The first Art of Faith workshop took place today. And, from what I can tell, it was a very rich and meaningful event for those who attended. This workshop and (hopefully) book has inspired our 30 Days of Tasting experiment. So, I had to let you know that I am very pleased with the experience and impassioned about helping people experience God more deeply and fully.
I am very tired, as you might imagine, and so I don’t have lots of energy to write. But I did have an interesting taste experience tonight. After the workshop, I went out to dinner with a friend, Carol, who came from Illinois. She had two friends with her and I wanted them to experience a unique restaurant in Indy, so I suggested the Brugge in Broad Ripple.
The Brugge is a French restaurant with a savory cuisine. Their signature item, in my opinion, is pomme frite--French fries, with exotic dipping sauces! I wanted to try a crepe and so when the server came to get our order, I asked her opinion about the crepes. She told me her favorite was the one with pork tenderloin, goat cheese and mustard sauce. I was having trouble deciding and that didn’t really sound good, but I ordered it anyway because I felt hurried. Bummer—I should have listened to my own palate.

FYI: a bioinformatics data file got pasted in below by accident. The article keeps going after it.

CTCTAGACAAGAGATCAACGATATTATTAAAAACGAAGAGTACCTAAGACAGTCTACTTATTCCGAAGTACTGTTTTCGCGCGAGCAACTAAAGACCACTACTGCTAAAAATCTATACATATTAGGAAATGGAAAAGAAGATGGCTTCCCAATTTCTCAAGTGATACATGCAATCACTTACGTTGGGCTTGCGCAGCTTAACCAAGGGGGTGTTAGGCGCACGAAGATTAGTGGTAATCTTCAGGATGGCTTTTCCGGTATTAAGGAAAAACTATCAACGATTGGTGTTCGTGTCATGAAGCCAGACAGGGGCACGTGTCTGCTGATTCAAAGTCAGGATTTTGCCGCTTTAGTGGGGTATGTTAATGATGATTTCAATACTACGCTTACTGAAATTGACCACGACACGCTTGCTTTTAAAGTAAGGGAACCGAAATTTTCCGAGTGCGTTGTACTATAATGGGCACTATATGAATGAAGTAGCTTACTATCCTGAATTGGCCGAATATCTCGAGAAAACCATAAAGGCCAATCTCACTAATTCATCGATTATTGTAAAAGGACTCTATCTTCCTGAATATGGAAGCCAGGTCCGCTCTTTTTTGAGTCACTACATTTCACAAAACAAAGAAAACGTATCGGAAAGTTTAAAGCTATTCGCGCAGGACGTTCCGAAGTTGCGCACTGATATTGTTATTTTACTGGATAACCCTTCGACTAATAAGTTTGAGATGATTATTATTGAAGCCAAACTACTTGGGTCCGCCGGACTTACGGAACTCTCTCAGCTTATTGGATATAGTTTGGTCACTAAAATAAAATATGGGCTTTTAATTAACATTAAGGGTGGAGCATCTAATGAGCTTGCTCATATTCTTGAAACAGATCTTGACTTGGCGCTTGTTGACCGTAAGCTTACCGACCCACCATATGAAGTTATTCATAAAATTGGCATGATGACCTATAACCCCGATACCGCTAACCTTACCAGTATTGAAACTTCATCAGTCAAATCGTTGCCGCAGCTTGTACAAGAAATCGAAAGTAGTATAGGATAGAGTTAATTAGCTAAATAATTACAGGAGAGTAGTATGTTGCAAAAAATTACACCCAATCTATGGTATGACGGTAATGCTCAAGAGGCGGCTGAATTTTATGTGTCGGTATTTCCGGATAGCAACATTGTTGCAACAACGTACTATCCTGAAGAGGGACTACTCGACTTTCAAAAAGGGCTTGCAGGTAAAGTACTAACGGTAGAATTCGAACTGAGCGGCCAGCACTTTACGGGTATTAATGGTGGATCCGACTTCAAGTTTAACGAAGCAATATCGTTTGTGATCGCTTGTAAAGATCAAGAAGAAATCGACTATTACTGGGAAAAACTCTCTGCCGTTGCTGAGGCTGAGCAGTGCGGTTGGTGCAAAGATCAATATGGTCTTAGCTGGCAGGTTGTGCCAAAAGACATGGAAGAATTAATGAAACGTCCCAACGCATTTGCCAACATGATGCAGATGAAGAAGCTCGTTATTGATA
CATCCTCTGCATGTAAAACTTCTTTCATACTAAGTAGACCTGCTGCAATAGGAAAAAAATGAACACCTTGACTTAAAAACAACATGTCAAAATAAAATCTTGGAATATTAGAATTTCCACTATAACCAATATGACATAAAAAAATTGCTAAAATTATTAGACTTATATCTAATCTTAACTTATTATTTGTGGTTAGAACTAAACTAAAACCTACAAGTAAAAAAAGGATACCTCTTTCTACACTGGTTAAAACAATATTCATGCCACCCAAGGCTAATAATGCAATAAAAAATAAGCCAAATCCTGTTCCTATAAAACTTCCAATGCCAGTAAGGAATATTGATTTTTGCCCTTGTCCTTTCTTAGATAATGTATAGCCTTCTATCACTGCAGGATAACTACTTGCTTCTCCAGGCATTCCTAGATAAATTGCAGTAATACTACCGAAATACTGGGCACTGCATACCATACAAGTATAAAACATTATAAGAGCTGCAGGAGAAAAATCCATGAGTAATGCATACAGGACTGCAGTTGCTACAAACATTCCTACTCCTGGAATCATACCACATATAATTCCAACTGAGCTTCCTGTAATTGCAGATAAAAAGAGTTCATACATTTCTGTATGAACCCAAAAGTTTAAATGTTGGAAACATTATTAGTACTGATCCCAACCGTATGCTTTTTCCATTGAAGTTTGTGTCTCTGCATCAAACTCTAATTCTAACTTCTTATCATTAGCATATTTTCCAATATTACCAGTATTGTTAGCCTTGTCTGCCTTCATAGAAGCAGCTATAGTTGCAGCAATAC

I didn’t like it. It was way too oniony and the pork just didn’t work with the crepe. I ate most of it because I was hungry, but honestly, I was disappointed the whole time. Why didn’t I listen to my true desires, my own tastes?
How does that relate to my experience with God and my spiritual life? No one else can decide for me what will nourish my soul. I need to listen to my own spiritual palate. Our faith journey really is more of an art than a science. And as an art, I have to play with different mediums to discover what helps me connect best with God, hear from God and open my heart more fully to God.
So, action point for the day: listen to your own spiritual palate and try spiritual food that appeals to your soul. (And, if you go to the Brugge, don’t opt for the pork tenderloin crepe.)